From directing to teaching, Gregory Mosher is a man of many talents. In this interview with The Pickwyck, he discusses working with notable playwrights, his newest production Love Letters and the appealing nature of theatre.
What inspired you to begin teaching? You have a dedication to the dramatic arts, teaching currently at Columbia's School of the Arts and lecturing at several Universities. What have you learned from your students? What is the most important lesson you want them to gain from their education?
What was your motivation while you were in college? What was your first big project, or one that meant the most to you?
When you began working as the Head Artistic Director of the Lincoln Center in 1985, you completely revitalized their theatrical life, allowing it to be more diversified by appealing to a younger audience. What is your reflection on theatre audiences today?
You have directed countless classic dramatic works throughout your career, what makes these plays so timeless and appealing to new audiences?
David Mamet wrote this about your directing style: "Mosher's skills are based on respect for the text, the cast, and the audience." Are the audiences different in the West End versus Chicago versus Broadway? Do you consider this when directing a production?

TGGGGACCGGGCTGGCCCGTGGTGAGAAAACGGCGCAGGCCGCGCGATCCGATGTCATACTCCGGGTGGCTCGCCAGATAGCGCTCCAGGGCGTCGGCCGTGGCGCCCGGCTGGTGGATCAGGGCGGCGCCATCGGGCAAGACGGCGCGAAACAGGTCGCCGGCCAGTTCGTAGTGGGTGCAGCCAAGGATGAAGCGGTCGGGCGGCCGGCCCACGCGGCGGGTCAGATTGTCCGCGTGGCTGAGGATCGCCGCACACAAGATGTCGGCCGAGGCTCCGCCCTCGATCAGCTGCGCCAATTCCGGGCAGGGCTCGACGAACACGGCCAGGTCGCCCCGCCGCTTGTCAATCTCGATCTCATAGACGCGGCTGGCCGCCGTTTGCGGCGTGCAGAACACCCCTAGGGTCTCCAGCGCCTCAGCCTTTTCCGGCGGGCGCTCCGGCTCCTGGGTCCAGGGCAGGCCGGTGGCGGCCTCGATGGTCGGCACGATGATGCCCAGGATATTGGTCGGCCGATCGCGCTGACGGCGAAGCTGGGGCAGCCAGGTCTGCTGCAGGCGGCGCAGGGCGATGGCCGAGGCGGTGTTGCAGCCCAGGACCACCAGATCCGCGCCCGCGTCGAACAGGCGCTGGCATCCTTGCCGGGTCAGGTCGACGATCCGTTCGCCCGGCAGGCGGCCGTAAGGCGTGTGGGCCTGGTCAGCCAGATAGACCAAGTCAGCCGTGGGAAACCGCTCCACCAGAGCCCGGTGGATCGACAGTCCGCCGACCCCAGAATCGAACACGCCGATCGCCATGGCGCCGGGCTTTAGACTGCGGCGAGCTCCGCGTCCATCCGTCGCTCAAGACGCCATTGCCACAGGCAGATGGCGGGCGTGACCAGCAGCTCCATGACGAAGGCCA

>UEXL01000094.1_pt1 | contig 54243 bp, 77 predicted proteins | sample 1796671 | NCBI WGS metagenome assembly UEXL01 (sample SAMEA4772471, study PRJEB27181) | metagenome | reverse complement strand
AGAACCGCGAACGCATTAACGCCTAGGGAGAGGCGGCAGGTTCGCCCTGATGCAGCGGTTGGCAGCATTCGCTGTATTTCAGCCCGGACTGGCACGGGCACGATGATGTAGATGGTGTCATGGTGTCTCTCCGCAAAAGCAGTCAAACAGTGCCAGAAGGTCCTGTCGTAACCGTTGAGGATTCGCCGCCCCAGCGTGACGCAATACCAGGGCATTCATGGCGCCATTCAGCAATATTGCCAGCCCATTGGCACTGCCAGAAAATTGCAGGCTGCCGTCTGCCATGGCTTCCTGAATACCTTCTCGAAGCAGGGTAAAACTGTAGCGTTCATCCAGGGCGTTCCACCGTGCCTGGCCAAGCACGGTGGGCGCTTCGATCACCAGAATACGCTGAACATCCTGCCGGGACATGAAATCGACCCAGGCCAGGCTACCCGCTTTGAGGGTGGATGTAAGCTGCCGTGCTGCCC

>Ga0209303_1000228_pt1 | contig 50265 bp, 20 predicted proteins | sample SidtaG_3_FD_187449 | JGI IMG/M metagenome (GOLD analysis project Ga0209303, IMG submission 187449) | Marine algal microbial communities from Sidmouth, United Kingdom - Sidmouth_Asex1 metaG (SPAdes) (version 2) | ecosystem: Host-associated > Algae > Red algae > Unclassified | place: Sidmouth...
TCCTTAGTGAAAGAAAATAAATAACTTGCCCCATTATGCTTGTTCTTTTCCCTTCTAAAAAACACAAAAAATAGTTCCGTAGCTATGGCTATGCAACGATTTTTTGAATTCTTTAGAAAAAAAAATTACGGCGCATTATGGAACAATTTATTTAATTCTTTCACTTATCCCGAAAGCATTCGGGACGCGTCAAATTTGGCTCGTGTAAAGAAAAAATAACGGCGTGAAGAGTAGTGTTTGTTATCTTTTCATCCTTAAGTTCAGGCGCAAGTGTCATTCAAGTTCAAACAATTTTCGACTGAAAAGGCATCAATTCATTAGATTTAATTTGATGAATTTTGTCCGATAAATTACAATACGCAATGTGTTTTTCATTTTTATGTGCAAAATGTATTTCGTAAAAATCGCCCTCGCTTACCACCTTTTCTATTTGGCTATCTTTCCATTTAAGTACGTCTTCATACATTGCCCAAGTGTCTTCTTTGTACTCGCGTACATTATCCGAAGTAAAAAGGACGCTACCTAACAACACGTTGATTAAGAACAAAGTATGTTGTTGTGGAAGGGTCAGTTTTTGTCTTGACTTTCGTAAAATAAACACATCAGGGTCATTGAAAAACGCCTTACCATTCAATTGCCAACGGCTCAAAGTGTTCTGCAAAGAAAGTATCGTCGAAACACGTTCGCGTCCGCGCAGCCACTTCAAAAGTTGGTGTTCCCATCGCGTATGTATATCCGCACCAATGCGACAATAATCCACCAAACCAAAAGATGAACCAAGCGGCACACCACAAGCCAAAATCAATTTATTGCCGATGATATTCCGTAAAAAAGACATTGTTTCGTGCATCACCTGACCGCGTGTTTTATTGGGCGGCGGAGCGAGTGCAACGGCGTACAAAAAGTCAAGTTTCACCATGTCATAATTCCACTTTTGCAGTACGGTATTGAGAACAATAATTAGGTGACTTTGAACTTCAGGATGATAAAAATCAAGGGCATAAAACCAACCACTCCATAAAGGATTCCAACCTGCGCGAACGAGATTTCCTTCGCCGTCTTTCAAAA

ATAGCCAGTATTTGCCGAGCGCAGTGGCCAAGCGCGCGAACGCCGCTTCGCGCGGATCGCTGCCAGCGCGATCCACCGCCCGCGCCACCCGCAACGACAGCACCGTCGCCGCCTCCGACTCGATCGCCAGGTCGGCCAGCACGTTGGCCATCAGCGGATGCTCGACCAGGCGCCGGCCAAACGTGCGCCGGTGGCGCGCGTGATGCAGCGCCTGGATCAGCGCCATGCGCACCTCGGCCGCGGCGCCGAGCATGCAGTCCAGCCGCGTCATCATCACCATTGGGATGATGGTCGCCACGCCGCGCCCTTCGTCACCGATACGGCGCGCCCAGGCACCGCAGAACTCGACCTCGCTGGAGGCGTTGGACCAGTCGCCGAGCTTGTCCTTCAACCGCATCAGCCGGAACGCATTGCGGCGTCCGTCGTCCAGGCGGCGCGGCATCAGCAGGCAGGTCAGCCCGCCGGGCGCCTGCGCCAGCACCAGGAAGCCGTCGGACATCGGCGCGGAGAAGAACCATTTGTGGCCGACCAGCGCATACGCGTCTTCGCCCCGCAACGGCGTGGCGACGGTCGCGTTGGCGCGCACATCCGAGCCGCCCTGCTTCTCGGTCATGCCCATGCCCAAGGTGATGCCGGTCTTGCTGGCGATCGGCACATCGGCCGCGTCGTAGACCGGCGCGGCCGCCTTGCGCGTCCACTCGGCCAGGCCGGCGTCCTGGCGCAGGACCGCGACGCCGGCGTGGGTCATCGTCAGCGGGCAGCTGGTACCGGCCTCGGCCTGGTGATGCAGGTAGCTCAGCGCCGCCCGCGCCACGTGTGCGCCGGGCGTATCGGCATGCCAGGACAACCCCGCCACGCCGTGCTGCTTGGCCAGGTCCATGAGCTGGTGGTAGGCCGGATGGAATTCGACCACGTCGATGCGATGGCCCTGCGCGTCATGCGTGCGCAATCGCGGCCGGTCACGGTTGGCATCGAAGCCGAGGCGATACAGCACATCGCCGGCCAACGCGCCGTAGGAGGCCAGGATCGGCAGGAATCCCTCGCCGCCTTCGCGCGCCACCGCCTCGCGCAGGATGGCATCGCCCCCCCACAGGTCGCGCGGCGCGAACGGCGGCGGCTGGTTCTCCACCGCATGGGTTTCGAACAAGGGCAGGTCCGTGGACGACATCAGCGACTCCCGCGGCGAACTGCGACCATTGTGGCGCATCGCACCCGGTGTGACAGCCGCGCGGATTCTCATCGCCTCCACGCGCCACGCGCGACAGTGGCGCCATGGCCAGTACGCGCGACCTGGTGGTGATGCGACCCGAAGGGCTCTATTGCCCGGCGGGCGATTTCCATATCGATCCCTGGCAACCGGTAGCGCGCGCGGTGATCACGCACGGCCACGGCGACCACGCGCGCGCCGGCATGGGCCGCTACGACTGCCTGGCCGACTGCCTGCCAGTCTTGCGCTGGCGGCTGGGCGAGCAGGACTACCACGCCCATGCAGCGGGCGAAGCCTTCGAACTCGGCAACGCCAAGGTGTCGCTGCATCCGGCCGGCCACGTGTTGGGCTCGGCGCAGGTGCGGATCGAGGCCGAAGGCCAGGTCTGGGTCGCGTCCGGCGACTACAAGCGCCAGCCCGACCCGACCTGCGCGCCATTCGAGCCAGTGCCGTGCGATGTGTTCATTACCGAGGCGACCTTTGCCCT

What has been the most challenging work you have directed? What production seemed to pull together seamlessly?
In 2009, you directed the Broadway revival of Arthur Miller's "A View From The Waterfront," seventeen years after your last Broadway directorial project of Tennessee Williams' "A Streetcar Named Desire." What was the factor or factors that spurred you to return to the theatre?
Is there a specific genre that appeals more to you as a director?
What are you most passionate about? Do you have any hobbies outside of your work?
What was your earliest memory of theatre?
You have worked with writers such as David Mamet, Tennessee Williams and Samuel Beckett - what was that collaborative process like? How did they differ from each other?
Did you ever feel intimidated when working with the numerous playwrights you have collaborated with? Were you ever worried that the end result, be it a play or a film, wouldn't live up to their expectations?
Who would you want to collaborate with again (or for the first time) and why?
What prompted you to get involved with "Love Letters"? What is it about this play that resonates with you?
What would you like the audience to take away from "Love Letters"?
What is it like reinventing "Love Letters"? Since the lead characters have been portrayed by several different actors and actresses, from Carol Burnett and Brian Dennehy to Alan Alda and Candice Bergen, how do their portrayals differ from their predecessors?